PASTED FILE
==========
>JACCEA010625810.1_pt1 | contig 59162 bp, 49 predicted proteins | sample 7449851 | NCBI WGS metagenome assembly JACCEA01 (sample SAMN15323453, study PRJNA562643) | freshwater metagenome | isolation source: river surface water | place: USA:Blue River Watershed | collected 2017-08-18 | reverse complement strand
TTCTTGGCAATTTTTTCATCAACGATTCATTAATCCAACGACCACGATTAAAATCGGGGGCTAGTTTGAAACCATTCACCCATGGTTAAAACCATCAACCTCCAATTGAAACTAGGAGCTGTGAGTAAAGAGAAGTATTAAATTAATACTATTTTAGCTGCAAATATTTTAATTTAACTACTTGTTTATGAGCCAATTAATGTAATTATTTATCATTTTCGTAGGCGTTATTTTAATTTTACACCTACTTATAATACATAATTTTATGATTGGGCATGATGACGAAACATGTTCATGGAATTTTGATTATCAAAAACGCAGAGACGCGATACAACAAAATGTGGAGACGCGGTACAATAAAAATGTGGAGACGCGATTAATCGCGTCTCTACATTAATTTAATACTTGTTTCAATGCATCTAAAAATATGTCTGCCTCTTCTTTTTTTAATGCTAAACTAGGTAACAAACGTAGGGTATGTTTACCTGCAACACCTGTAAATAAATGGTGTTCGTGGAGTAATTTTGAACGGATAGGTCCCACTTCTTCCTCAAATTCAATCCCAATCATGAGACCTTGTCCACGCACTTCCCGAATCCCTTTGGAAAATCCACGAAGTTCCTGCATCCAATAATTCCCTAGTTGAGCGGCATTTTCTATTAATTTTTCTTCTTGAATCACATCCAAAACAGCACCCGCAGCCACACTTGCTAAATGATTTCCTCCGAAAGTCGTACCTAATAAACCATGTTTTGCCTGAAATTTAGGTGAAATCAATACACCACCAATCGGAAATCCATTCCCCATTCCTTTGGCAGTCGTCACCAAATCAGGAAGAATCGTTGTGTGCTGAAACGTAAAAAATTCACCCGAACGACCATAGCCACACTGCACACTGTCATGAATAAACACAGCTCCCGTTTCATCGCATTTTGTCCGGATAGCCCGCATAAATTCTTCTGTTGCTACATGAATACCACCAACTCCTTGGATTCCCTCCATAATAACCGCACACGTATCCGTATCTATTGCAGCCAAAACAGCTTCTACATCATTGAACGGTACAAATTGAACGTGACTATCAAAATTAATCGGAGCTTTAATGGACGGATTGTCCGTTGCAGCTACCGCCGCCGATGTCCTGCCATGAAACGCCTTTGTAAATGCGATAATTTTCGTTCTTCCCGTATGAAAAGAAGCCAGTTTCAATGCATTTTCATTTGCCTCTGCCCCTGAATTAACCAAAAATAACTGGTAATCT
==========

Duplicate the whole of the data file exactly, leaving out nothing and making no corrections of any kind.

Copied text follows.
>JACCEA010625810.1_pt1 | contig 59162 bp, 49 predicted proteins | sample 7449851 | NCBI WGS metagenome assembly JACCEA01 (sample SAMN15323453, study PRJNA562643) | freshwater metagenome | isolation source: river surface water | place: USA:Blue River Watershed | collected 2017-08-18 | reverse complement strand
TTCTTGGCAATTTTTTCATCAACGATTCATTAATCCAACGACCACGATTAAAATCGGGGGCTAGTTTGAAACCATTCACCCATGGTTAAAACCATCAACCTCCAATTGAAACTAGGAGCTGTGAGTAAAGAGAAGTATTAAATTAATACTATTTTAGCTGCAAATATTTTAATTTAACTACTTGTTTATGAGCCAATTAATGTAATTATTTATCATTTTCGTAGGCGTTATTTTAATTTTACACCTACTTATAATACATAATTTTATGATTGGGCATGATGACGAAACATGTTCATGGAATTTTGATTATCAAAAACGCAGAGACGCGATACAACAAAATGTGGAGACGCGGTACAATAAAAATGTGGAGACGCGATTAATCGCGTCTCTACATTAATTTAATACTTGTTTCAATGCATCTAAAAATATGTCTGCCTCTTCTTTTTTTAATGCTAAACTAGGTAACAAACGTAGGGTATGTTTACCTGCAACACCTGTAAATAAATGGTGTTCGTGGAGTAATTTTGAACGGATAGGTCCCACTTCTTCCTCAAATTCAATCCCAATCATGAGACCTTGTCCACGCACTTCCCGAATCCCTTTGGAAAATCCACGAAGTTCCTGCATCCAATAATTCCCTAGTTGAGCGGCATTTTCTATTAATTTTTCTTCTTGAATCACATCCAAAACAGCACCCGCAGCCACACTTGCTAAATGATTTCCTCCGAAAGTCGTACCTAATAAACCATGTTTTGCCTGAAATTTAGGTGAAATCAATACACCACCAATCGGAAATCCATTCCCCATTCCTTTGGCAGTCGTCACCAAATCAGGAAGAATCGTTGTGTGCTGAAACGTAAAAAATTCACCCGAACGACCATAGCCACACTGCACACTGTCATGAATAAACACAGCTCCCGTTTCATCGCATTTTGTCCGGATAGCCCGCATAAATTCTTCTGTTGCTACATGAATACCACCAACTCCTTGGATTCCCTCCATAATAACCGCACACGTATCCGTATCTATTGCAGCCAAAACAGCTTCTACATCATTGAACGGTACAAATTGAACGTGACTATCAAAATTAATCGGAGCTTTAATGGACGGATTGTCCGTTGCAGCTACCGCCGCCGATGTCCTGCCATGAAACGCCTTTGTAAATGCGATAATTTTCGTTCTTCCCGTATGAAAAGAAGCCAGTTTCAATGCATTTTCATTTGCCTCTGCCCCTGAATTAACCAAAAATAACTGGTAATCT